Paraphrase Teacher Resources
Find Paraphrase educational ideas and activities
Showing 1 - 20 of 2,072 resources
How do you paraphrase information? Part of plagiarizing is taking information word for word and using it in your writing. Teach your writers how to paragraphs correctly to avoid this! They watch a QuickTime video on Timbuktu and complete the main idea handout. Then, after competing the paraphrasing strategies handout, they also attempt to paraphrase two passages from the video on Timbuktu.
Students work in groups to paraphrase an article. In this paraphrasing instructional activity, each group is assigned a paragraph to paraphrase in one sentence. Other groups critique the sentences to make sure each is effective. When the sentences are put together, the class will have a paraphrase of the entire article. Students repeat the group paraphrase for different types of articles.
Students paraphrase various readings. In this learning to paraphrase lesson, students research online material and paraphrase their readings. They turn in a copy of their original and a copy of their paraphrase. Students may use the TI-Navigator to complete their work.
In this paraphrasing worksheet students are tasked to paraphrase five short passages. Students write their paraphrase and can then self check against sample answers.
How to paraphrase a source and avoid plagiarizing is the focus of a PowerPoint presentation that models five different techniques. The color-coded examples include illustrations and photos.
Young scholars use information available on various websites to create directions for paraphrasing. In this paraphrasing lesson, students collaborate as a class to determine directions and advice for paraphrasing, including when one might decide to paraphrase, how to go about it, and how to cite the information paraphrased.
Fifth graders practice paraphrasing information. In this writing lesson, 5th graders research a topic, such as the digestive system, and practice quoting a source. Students gather several facts about a topic of interest and use note cards to correctly paraphrase information.
The three P’s of research (paraphrasing, plagiarism, and parenthetical citations) are the focus of this week-long research writing exercise. Using websites about Anne Frank, the instructor models how to paraphrase and how to use parenthetical citations. Then, the instructor selects a paragraph for class members to paraphrase and cite on their own. As a culminating activity, researchers bring in an example from their own writing.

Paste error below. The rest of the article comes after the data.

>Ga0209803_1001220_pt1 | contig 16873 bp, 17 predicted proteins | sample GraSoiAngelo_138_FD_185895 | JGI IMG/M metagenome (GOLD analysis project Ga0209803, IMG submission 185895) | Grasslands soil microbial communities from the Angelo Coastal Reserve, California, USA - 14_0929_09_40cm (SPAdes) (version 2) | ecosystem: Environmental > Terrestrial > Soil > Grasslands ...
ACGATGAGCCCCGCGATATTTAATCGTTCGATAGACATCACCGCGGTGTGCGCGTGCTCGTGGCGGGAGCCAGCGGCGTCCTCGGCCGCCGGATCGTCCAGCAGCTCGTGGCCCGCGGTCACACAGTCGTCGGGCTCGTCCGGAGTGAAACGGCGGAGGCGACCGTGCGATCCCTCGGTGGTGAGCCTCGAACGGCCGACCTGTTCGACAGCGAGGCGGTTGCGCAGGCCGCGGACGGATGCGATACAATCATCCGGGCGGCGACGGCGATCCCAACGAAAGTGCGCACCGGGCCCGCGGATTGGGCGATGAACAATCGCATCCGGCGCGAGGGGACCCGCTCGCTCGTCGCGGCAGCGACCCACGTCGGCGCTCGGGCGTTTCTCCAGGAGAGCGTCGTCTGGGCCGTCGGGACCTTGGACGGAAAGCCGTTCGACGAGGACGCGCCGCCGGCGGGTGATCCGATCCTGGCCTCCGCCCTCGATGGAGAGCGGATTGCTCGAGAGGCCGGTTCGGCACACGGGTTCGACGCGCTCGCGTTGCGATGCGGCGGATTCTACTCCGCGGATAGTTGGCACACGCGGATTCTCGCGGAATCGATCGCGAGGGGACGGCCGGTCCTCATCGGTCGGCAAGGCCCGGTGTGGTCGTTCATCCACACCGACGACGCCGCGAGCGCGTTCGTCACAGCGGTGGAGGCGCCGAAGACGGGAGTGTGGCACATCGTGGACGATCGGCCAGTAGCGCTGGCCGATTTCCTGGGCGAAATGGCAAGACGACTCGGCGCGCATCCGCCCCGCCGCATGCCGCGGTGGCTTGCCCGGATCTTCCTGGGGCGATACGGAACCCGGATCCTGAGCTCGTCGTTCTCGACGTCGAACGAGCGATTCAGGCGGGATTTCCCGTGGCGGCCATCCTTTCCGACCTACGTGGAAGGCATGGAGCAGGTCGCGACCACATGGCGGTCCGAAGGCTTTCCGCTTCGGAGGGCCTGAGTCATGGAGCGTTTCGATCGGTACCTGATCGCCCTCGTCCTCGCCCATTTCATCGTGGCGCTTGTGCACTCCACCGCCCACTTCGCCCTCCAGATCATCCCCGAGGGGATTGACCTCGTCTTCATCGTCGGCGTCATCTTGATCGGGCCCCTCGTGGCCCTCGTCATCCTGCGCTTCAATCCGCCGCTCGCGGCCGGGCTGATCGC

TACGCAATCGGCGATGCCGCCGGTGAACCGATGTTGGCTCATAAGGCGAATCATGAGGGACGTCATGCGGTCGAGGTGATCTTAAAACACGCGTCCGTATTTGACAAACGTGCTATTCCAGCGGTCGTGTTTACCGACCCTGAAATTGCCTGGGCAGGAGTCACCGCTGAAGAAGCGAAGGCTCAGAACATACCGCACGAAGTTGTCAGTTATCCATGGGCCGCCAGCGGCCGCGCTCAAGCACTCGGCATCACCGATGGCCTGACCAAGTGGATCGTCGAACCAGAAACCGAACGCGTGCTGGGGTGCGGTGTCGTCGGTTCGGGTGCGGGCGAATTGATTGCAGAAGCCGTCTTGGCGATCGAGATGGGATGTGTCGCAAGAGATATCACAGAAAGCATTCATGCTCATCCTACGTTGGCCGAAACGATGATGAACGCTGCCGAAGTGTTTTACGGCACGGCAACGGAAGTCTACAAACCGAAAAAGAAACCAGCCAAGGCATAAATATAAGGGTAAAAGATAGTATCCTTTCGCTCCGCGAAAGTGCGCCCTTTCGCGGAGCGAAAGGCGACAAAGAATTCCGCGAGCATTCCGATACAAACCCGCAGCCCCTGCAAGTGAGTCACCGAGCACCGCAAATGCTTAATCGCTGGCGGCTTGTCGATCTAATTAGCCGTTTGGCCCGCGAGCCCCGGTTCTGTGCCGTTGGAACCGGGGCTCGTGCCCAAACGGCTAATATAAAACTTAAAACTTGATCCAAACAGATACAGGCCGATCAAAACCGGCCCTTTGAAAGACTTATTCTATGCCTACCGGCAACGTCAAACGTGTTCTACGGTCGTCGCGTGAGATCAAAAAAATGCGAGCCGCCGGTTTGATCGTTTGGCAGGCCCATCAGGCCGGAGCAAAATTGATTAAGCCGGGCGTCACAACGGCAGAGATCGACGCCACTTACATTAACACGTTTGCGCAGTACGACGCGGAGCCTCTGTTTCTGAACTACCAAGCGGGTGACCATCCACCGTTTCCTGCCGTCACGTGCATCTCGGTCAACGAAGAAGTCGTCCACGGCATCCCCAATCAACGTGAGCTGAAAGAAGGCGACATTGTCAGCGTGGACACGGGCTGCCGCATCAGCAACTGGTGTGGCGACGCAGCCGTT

In this paraphrasing worksheet, learners read the story 'Strange Planet' and then answer the 5 questions about paraphrasing for the text.
In this paraphrasing worksheet, students read a passage on baseball heroes, and answer multiple choice questions about it. Students answer 5 questions.
Ninth graders synthesize data from a variety of sources into a thesis statement and paraphrase main ideas for notetaking. A four-paragraph essay is developed using the thesis and notes as a guide.
Tenth graders participate in an activity in which they practice paraphrasing sections of primary and secondary documents. They are to share their paraphrasing with the class to help with their confidence speaking in front of a group.
Learners rewrite a paragraph in their own words. In this Language lesson, students paraphrase what they are reading without plagiarizing. A rubric is provided with this lesson.
Fifth graders internalize the ability to recall, inform, or organize ideas when comprehending text. Students practice paraphrasing/summarizing by taking it to the playground. Students line up with 4B5 feet on each side of the group, the first with the basketball. Students paraphrase and summarize what the teacher calls out.
Seventh graders practice paraphrasing. As a class, they review previous lessons and discuss the difference between paraphrasing and plagiarism. Students begin by paraphrasing sentences orally and then they complete a worksheet, paraphrasing sentences in writing.
Improve writing skills using methods from Robert Gay's Writing Through Reading; Gay espouses reproducing the work of successful writers to build the ability to convey original ideas effectively. Young writers transcribe, paraphrase, and imitate various readings over extended periods. Bilingual scholars lead collaborative translation. Presented in the form of a research paper on Gay's pedagogy; provides clear underpinnings and extensive examples for use in class.
Many developmentally disabled students struggle with accurately conveying messages and interpreting those of others around them, especially when they are non-verbal. This activity contains fun activities and exercises, such as talking with their hands and reacting scenes, as well as great instructional support to practice these skills. Learners review body language and paraphrasing as tools for improving communication.
Play a popular song for your class that they will easily recognize. Then give each class member a revised copy of the lyrics. This revision should have your name on it as the author and contain some minor differences in word choice that make no real difference in the meaning of the song. The ensuing discussion, launched by questions included in the resource, focuses on why stealing words and ideas from another source matters. Finally, pupils practice paraphrasing and citing sources.